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JWC4010 - Reading Jewish Texts: From Antiquity to Modernity

12 points, SCA Band 1, 0.250 EFTSL

Undergraduate Faculty of Arts

Leader: Nathan Wolski, Michael Fagenblat and Paul Forgasz


Not offered in 2007


Jewish literary creativity and religious life are characterised by on the one hand an extraordinary fidelity to a fixed text and on the other, a commitment to interpreting that text within a wide historical context. Since the emergence of the biblical canon, the 'People of the Book' have read scripture (Torah) in diverse modes, ranging from literary to legalistic, philosophical to mystical. This unit explores the different reading strategies employed by the Jewish tradition from the earliest rabbinic works, through the great medieval commentators and on to some Jewish moderns.


On successful completion of this subject students will be expected to demonstrate an ability to:

  1. Understand and explain the different hermeneutic practices present in the Jewish tradition.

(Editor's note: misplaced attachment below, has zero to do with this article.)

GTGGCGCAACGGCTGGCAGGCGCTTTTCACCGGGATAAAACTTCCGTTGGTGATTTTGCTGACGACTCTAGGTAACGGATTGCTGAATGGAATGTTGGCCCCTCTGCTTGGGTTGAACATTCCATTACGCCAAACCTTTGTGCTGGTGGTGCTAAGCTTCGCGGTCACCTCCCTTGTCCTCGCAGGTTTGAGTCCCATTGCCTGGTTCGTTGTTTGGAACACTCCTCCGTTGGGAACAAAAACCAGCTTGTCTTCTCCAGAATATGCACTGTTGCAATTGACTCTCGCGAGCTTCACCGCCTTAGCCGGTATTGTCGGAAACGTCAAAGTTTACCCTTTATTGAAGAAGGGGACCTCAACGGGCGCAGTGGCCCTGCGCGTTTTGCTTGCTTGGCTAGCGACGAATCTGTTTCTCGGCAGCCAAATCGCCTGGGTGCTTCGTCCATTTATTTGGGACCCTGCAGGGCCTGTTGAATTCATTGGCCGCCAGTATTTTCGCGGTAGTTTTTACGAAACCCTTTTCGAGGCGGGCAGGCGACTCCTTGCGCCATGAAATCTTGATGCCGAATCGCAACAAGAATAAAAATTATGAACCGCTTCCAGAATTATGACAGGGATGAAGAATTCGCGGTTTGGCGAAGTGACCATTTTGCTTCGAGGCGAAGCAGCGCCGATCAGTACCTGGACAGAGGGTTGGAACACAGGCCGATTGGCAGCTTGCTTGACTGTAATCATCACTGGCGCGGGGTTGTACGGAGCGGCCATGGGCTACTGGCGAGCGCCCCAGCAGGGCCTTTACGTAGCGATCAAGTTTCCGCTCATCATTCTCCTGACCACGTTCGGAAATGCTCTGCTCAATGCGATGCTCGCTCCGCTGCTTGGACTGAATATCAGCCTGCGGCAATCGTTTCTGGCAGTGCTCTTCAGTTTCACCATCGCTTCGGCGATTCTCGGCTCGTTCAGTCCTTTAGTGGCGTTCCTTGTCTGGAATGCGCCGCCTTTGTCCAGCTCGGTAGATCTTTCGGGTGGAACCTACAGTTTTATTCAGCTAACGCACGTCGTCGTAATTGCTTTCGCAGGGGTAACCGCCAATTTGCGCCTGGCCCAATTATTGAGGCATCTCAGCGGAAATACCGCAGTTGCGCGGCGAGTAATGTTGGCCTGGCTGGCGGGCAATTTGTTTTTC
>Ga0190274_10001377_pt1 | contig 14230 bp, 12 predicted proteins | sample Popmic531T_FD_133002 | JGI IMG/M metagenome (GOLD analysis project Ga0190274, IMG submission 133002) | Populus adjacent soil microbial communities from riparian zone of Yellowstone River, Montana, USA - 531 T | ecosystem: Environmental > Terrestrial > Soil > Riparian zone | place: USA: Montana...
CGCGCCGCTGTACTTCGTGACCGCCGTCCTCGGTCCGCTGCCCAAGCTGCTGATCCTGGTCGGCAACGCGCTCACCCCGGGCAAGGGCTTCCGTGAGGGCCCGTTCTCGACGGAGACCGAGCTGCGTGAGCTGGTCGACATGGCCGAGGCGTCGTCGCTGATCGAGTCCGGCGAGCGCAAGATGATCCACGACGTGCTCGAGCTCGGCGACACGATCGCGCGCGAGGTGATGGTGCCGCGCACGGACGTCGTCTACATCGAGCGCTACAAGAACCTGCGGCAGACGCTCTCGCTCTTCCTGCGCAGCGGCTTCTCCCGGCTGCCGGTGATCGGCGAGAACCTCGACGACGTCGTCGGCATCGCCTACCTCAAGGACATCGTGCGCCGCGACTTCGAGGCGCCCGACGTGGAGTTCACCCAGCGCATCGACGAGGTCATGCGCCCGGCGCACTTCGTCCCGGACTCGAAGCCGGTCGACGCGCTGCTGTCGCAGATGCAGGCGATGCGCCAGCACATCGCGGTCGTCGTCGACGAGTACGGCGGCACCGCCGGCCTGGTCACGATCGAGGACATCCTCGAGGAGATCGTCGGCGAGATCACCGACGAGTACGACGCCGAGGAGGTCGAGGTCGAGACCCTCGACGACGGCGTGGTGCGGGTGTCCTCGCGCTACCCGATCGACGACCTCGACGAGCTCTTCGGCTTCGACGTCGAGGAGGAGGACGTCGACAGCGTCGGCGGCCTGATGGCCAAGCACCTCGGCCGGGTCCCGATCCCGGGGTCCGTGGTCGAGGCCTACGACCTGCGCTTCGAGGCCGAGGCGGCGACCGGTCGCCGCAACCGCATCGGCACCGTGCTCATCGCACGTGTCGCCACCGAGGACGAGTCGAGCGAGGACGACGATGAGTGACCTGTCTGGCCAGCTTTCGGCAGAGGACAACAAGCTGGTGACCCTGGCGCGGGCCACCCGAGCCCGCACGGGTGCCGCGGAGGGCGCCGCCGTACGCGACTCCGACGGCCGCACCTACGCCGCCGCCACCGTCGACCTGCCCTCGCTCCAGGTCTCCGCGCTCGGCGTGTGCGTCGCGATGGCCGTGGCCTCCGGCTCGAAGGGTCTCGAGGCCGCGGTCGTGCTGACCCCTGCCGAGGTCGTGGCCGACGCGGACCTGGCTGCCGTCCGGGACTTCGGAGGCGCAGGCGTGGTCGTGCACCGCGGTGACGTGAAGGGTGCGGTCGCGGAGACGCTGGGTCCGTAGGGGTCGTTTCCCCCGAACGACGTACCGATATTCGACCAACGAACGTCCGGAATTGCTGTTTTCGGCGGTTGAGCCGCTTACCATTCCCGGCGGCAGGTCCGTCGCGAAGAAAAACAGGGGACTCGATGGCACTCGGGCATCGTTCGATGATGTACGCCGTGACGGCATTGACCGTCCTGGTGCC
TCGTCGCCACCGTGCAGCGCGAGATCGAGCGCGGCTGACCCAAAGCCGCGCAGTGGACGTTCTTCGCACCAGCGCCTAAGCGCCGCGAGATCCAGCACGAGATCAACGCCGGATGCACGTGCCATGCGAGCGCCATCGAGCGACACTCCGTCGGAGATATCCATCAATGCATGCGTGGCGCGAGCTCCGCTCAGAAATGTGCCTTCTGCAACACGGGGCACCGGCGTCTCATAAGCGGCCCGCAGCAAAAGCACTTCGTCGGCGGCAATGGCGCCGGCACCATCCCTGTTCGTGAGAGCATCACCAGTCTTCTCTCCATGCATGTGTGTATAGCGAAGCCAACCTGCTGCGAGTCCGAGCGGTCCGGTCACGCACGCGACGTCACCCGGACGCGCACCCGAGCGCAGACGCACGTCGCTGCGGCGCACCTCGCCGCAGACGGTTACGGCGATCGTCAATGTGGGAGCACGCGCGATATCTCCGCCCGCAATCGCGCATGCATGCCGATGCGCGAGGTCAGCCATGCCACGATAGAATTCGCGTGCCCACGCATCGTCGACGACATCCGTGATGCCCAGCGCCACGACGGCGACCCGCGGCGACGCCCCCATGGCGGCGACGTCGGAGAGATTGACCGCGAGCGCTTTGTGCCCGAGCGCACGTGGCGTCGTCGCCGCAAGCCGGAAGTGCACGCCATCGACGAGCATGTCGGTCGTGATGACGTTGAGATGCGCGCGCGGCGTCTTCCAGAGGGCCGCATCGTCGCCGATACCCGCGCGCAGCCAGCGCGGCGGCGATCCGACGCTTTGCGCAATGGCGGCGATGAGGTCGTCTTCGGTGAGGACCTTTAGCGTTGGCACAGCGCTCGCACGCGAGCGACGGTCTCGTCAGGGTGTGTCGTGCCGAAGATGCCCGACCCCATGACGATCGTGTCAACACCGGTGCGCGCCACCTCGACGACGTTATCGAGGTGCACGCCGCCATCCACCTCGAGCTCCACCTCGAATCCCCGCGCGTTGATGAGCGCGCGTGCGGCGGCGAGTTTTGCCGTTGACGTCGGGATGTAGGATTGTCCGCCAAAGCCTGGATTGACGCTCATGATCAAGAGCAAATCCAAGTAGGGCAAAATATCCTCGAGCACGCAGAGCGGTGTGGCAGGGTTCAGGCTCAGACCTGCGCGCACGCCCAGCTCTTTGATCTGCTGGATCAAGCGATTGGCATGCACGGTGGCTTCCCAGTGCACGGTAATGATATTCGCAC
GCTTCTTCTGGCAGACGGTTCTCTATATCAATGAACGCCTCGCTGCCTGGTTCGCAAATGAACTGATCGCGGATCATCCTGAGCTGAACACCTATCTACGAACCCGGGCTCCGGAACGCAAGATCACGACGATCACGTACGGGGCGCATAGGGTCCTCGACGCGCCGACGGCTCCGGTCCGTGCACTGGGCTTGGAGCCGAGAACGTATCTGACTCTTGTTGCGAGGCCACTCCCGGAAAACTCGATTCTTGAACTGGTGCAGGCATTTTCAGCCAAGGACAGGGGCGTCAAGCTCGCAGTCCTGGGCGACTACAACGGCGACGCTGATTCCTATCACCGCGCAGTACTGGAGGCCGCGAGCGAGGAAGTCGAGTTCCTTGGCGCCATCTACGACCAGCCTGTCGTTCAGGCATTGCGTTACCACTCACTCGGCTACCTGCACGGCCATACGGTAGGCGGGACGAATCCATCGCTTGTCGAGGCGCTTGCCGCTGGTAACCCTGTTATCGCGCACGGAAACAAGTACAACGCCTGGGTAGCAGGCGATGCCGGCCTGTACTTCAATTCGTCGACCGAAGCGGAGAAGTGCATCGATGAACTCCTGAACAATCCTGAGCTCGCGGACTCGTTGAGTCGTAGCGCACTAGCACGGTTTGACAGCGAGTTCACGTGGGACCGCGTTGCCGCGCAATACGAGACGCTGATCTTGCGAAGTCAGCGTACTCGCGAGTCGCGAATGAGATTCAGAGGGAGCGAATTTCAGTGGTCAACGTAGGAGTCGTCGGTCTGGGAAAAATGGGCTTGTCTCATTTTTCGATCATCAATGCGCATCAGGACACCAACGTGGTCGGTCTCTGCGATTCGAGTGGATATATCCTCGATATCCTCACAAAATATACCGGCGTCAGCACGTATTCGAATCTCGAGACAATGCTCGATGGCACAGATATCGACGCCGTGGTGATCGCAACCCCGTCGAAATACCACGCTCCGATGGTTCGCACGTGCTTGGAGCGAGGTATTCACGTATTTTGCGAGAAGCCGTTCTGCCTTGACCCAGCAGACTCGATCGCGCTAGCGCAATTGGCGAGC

2. Demonstrate a familiarity with the different genres of classical Jewish literature.
  3. Read and analyse selected texts from the Jewish tradition.
  4. Apply the reading and interpretative skills they have learned to unseen texts.
  5. Appreciate the exegetical horizons facing contemporary readers of scripture.
  6. Appreciate the continuities and ruptures between classical, medieval and modern interpretative practices.


Research essay (5000 word): 50%
Seminar paper (1000 word): 15%
Textual exercise in a take-home exam (2000 word): 25%
Seminar preparation and participation: 10%

Contact hours

A weekly one hour lecture followed by a 90 minute seminar